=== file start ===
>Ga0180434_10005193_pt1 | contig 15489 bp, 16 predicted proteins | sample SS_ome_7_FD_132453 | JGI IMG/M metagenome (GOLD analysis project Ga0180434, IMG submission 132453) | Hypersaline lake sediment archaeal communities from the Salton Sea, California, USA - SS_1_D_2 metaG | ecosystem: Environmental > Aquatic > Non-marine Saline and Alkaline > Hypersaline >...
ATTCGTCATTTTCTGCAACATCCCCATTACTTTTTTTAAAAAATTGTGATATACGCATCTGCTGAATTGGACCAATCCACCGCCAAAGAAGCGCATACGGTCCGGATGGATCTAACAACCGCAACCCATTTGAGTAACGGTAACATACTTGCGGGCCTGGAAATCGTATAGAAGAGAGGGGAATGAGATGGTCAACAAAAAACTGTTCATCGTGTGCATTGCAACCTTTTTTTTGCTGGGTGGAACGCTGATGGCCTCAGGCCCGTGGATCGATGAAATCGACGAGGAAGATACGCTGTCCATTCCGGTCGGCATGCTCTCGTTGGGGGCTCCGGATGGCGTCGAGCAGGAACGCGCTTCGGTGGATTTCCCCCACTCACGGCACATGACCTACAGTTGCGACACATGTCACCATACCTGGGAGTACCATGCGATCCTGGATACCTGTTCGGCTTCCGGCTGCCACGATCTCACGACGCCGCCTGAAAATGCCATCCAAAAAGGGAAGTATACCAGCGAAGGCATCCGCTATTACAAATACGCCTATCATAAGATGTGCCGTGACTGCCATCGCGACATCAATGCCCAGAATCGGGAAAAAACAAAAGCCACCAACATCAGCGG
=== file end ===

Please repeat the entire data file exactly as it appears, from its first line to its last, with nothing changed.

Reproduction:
>Ga0180434_10005193_pt1 | contig 15489 bp, 16 predicted proteins | sample SS_ome_7_FD_132453 | JGI IMG/M metagenome (GOLD analysis project Ga0180434, IMG submission 132453) | Hypersaline lake sediment archaeal communities from the Salton Sea, California, USA - SS_1_D_2 metaG | ecosystem: Environmental > Aquatic > Non-marine Saline and Alkaline > Hypersaline >...
ATTCGTCATTTTCTGCAACATCCCCATTACTTTTTTTAAAAAATTGTGATATACGCATCTGCTGAATTGGACCAATCCACCGCCAAAGAAGCGCATACGGTCCGGATGGATCTAACAACCGCAACCCATTTGAGTAACGGTAACATACTTGCGGGCCTGGAAATCGTATAGAAGAGAGGGGAATGAGATGGTCAACAAAAAACTGTTCATCGTGTGCATTGCAACCTTTTTTTTGCTGGGTGGAACGCTGATGGCCTCAGGCCCGTGGATCGATGAAATCGACGAGGAAGATACGCTGTCCATTCCGGTCGGCATGCTCTCGTTGGGGGCTCCGGATGGCGTCGAGCAGGAACGCGCTTCGGTGGATTTCCCCCACTCACGGCACATGACCTACAGTTGCGACACATGTCACCATACCTGGGAGTACCATGCGATCCTGGATACCTGTTCGGCTTCCGGCTGCCACGATCTCACGACGCCGCCTGAAAATGCCATCCAAAAAGGGAAGTATACCAGCGAAGGCATCCGCTATTACAAATACGCCTATCATAAGATGTGCCGTGACTGCCATCGCGACATCAATGCCCAGAATCGGGAAAAAACAAAAGCCACCAACATCAGCGG